Port Authority investigating how woman fell out back doors of bus

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In 11 years of driving a bus and two decades with the Port Authority, union official Steve Palonis said he has never heard of the type of incident that happened Friday.

Around 6 p.m. that day a female passenger fell out of a Downtown bus through the rear doors, which opened while the vehicle was in motion.

She landed in an intersection and wound up at UPMC Mercy in critical condition.

"We've never had that happen," Mr. Palonis, president of Amalgamated Transit Union Local 85, said Saturday. "The doors just don't open up and you fall out the back door when the bus is moving. It had to be some safety malfunction."

When the woman fell at Stanwix Street and Fort Duquesne Boulevard the bus driver realized what happened, stopped the vehicle and alerted authorities.

Port Authority spokesman Jim Ritchie did not know the nature of the woman's injuries and said Saturday that the most recent condition update he had was from the night before.

The bus, which was on the 22 McCoy route, has been taken out of service and will be inspected. An area of focus will be the door mechanism.

Mr. Ritchie said he did not know when the bus was most recently inspected.

The transit agency did not identify the driver or the victim.

"The doors were closed and when the bus made the turn the doors opened to allow her to go through," Mr. Ritchie said. "That leads to the question of why they came open, and we don't know that yet."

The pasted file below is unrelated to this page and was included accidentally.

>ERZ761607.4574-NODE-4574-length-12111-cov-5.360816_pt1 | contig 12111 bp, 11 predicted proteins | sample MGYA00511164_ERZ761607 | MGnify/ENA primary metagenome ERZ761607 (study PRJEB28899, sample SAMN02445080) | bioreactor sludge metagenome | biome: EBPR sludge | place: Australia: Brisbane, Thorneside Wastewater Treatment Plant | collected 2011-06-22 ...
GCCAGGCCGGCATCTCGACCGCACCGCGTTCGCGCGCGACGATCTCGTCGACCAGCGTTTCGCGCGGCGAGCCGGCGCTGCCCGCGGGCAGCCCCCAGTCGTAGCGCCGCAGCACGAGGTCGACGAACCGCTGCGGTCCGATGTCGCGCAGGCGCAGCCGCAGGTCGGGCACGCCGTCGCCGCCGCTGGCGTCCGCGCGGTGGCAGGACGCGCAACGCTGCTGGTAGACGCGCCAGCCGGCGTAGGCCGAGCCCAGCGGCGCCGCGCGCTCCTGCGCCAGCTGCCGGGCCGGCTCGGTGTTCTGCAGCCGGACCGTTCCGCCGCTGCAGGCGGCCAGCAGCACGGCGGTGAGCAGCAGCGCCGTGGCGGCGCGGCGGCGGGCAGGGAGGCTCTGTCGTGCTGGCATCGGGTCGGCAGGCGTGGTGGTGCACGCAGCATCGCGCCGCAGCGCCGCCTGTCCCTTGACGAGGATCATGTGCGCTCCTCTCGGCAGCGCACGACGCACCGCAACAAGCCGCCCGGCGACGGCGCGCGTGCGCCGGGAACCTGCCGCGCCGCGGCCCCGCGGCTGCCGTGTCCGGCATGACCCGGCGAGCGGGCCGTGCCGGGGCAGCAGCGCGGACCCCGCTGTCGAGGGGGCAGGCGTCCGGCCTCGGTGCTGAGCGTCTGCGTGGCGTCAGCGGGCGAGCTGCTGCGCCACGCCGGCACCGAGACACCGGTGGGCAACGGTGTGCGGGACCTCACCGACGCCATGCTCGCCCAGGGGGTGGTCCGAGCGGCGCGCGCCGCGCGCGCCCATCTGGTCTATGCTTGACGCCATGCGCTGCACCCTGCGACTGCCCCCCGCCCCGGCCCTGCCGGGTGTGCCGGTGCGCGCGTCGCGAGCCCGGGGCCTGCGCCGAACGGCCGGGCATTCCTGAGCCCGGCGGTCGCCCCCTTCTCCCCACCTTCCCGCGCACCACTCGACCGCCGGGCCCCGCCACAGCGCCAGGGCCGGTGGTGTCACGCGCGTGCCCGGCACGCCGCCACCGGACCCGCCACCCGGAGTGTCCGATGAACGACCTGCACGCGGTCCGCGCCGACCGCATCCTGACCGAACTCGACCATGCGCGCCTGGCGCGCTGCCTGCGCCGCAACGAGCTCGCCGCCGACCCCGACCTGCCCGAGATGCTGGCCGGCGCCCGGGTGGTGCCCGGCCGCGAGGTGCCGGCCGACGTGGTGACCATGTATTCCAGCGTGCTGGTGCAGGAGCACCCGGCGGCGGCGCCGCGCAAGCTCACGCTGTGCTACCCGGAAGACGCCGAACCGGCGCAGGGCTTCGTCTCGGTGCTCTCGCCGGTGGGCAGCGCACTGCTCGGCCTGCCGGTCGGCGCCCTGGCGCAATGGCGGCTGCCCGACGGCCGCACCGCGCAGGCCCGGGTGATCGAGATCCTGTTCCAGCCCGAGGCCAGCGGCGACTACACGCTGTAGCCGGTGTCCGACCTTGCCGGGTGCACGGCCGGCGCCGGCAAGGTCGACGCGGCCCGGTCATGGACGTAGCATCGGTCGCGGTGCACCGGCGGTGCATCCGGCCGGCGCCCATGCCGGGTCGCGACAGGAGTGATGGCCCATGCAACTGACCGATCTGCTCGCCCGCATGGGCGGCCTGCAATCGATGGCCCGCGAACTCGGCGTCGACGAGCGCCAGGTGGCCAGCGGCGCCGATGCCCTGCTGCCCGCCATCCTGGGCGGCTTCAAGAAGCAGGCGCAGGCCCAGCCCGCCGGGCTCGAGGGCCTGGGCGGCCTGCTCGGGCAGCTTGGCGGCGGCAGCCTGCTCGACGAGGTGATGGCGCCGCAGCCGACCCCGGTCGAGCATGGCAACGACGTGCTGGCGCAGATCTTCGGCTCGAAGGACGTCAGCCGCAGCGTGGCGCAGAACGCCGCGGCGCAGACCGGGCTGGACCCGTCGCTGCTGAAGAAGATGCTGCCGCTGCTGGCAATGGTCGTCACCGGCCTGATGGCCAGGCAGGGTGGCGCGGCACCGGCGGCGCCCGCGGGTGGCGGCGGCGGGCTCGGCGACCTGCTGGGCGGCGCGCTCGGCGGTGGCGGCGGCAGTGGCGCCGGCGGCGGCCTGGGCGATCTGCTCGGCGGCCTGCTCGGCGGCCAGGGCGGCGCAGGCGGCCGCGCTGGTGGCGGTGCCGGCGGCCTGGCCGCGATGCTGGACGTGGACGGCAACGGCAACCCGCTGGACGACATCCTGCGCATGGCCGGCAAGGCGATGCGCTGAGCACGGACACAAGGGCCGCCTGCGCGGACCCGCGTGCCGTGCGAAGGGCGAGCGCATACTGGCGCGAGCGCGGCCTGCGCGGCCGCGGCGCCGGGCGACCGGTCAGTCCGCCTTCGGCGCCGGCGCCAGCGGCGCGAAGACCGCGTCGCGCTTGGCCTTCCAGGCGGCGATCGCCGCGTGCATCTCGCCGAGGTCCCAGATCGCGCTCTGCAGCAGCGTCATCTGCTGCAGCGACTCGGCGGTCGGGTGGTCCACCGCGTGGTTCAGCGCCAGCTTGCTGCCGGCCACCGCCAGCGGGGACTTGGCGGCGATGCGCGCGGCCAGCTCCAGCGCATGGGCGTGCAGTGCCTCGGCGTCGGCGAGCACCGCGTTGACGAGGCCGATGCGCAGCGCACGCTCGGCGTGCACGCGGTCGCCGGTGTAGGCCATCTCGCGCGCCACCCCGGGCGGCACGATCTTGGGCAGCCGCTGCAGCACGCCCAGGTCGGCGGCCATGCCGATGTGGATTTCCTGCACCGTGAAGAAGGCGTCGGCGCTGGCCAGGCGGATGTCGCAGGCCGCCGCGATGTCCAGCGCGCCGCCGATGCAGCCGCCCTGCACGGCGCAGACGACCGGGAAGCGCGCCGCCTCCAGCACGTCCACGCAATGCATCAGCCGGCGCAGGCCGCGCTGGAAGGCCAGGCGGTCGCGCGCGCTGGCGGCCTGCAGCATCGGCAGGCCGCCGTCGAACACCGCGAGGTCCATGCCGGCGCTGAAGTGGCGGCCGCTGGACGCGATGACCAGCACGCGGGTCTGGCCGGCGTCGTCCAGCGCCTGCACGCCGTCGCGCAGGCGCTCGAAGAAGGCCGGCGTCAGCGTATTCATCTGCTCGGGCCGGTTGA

Mr. Ritchie was not sure whether the bus had a rear stairwell or was a low-floor bus, a model in which the bottom of the doors are essentially flush with the floor. He also did not know exactly where the woman was positioned relative to the doors when they opened.

Port Authority bus doors are controlled by the operator except if the emergency release -- there is one near the rear doors -- is triggered.

"It's pretty tough to just manually force the doors open, and they're designed to not allow that to occur," Mr. Ritchie said.

Drivers have a lever that controls the front and rear doors, Mr. Palonis said. The bus can move when the front door is open; that is not the case for the rear doors.

"The rear doors should never open [while the bus is in motion], and even if the driver bumps the door actuator to open, the bus automatically puts the brakes on," Mr. Palonis said. "You can't operate a bus with the rear doors open."

One thing that puzzled Mr. Palonis was why the woman ended up outside the bus. Even if she were standing at the back doors waiting to get off and the doors opened, he said, "You would not go out the door. You'd go against the side wall. It just doesn't happen."

Mr. Palonis said he is aware of instances when a driver pulling up to a stop has moved the lever to open the rear doors, which caused the bus to stop immediately.

"It's a jolt," he said. "It's like an emergency brake."

The transit union has been involved in the investigation since the outset, Mr. Palonis said. It is unclear whether the bus manufacturer will be brought in to consult with the Port Authority, he added.

Jonathan D. Silver: jsilver@post-gazette.com, 412-263-1962 or on Twitter @jsilverpg. First Published May 10, 2014 1:41 PM

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